Esquire runs a regular article called “Answer Fella” in which stupid questions get stupid answers. In this month’s edition we find out whether cloned humans have souls, why South Dakota’s badlands are called badlands, and how many potatoes make up a bag of chips. My favorite answer, however, is to the question of what happens to the bodies of large animals when they die at the zoo:
According to Brandie Smith, director of conservation and science for the Association of Zoos and Aquariums, a necropsy–an animal autopsy–is performed first, to determine the cause of death and for research. “We can check all kinds of things, like cholesterol levels or measure the size of the heart,” she tells AF. “We use it as an opportunity to learn more about them as a species.” After the necropsy, Smith says, the goal is to use the remains to advance science and education. When an elephant dies, for example, the ivory may go to a classroom, the skull to a museum, and the penis to Tijuana1.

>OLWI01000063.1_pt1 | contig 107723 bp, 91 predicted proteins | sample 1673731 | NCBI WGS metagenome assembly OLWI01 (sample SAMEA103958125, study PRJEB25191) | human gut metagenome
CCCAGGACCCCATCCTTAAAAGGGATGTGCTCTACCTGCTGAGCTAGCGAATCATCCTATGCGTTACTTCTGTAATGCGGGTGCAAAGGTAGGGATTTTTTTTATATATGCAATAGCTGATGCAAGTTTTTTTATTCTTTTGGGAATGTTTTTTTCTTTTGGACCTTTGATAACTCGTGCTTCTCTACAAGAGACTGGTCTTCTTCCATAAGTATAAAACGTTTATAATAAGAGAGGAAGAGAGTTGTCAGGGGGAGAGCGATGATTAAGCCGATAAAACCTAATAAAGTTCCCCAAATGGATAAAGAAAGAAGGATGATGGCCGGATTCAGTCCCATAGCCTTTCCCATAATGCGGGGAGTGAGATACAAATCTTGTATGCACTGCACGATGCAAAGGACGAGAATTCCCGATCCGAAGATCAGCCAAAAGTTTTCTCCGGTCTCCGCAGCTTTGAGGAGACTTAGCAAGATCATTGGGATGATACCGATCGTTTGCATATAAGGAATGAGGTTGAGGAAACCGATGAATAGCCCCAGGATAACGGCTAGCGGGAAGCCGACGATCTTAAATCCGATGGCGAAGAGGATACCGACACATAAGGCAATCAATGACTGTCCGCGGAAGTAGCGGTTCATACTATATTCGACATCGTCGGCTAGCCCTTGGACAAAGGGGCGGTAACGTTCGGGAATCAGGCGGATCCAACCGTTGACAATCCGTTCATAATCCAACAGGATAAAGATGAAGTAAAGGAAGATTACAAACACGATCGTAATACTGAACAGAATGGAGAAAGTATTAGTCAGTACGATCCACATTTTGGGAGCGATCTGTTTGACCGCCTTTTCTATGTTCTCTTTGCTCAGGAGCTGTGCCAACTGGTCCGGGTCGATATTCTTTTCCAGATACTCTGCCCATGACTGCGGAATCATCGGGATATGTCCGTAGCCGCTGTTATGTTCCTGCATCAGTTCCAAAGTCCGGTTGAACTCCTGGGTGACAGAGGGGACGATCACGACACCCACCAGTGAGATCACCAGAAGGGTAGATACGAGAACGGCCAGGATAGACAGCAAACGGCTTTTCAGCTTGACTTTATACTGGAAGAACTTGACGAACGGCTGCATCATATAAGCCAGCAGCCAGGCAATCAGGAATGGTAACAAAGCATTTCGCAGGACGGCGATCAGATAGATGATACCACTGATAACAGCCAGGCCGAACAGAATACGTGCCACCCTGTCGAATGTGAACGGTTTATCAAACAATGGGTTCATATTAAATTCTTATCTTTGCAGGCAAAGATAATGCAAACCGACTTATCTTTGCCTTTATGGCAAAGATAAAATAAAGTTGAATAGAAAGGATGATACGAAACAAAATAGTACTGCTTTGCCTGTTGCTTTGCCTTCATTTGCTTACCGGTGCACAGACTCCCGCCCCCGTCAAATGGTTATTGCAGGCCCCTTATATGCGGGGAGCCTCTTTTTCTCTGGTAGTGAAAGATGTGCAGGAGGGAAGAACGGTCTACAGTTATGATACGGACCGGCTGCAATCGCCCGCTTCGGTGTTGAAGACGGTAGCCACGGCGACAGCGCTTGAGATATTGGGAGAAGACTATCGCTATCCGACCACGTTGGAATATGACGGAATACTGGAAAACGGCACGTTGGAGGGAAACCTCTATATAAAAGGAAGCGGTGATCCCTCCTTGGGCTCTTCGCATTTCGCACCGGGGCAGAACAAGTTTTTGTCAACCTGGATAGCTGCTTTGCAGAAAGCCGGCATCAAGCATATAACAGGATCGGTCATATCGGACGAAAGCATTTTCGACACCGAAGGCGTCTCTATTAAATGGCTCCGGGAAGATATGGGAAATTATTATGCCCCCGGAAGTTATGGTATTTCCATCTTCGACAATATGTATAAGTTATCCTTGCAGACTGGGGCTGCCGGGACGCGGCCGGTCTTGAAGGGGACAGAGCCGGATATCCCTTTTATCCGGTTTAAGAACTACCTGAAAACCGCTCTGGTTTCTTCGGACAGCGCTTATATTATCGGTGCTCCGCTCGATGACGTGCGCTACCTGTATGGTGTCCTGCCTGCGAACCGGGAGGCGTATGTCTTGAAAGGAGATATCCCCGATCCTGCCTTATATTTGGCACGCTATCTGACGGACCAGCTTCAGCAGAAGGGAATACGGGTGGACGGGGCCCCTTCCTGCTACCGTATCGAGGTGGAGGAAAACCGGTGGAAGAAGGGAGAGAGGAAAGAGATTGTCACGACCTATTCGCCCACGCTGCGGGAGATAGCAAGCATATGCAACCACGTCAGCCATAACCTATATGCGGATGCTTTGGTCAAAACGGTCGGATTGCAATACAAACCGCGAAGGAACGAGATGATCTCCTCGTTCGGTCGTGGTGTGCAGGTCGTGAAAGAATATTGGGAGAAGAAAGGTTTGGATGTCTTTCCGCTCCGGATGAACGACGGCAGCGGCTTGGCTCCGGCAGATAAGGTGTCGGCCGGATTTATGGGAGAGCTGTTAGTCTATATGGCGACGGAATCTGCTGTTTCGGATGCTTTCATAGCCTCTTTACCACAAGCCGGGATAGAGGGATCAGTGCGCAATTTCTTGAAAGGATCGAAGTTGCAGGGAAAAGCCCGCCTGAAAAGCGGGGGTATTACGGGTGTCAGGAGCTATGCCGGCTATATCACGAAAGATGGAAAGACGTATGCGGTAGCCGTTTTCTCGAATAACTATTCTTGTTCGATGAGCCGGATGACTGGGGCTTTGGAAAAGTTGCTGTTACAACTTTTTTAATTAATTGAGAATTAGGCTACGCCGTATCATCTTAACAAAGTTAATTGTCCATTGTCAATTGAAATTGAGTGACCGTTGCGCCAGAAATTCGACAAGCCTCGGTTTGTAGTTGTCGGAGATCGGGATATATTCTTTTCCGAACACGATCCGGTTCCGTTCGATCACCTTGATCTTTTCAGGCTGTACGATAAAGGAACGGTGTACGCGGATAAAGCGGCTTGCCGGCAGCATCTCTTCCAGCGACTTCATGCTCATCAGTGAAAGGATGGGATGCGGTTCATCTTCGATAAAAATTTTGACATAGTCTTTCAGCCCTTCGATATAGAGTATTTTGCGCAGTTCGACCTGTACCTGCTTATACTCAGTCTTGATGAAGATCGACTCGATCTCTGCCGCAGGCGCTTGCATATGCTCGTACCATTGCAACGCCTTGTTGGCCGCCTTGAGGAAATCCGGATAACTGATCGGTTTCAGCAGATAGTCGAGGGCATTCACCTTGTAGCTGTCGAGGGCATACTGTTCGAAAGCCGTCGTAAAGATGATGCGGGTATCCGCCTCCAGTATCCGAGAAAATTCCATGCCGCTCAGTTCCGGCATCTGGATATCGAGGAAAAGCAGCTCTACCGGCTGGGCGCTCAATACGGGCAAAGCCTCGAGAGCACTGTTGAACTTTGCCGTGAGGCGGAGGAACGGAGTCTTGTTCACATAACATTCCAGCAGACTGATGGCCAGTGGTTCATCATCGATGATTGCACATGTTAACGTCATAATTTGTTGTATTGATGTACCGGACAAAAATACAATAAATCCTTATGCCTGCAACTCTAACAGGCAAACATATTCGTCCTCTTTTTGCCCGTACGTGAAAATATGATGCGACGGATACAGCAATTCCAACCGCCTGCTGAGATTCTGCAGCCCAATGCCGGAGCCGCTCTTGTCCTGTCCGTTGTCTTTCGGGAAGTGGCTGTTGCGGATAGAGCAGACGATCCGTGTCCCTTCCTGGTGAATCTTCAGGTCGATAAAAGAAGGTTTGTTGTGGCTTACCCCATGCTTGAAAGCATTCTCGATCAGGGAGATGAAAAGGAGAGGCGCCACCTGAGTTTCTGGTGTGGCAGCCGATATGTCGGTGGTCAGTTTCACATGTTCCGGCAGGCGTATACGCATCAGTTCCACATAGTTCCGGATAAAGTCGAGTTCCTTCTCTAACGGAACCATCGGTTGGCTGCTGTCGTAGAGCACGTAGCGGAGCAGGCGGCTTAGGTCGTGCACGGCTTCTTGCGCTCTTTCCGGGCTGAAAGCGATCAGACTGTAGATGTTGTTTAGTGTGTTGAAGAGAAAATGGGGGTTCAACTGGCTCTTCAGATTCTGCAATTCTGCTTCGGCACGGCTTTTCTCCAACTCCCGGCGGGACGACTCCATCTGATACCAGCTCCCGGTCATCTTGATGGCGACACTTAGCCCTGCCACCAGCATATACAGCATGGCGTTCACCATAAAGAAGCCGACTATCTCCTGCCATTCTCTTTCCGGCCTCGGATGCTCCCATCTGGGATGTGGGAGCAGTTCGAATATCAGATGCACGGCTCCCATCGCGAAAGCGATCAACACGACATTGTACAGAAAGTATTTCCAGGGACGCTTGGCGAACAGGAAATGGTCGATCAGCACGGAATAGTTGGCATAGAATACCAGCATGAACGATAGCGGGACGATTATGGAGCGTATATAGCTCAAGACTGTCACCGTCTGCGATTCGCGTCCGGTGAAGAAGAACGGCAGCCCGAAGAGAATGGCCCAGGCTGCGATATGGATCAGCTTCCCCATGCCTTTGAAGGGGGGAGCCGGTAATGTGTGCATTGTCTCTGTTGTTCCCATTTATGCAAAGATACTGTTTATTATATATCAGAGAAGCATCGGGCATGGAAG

1- The penis-to-Tijuana thing is a joke. They actually ship it to Keith Olbermann for his collection.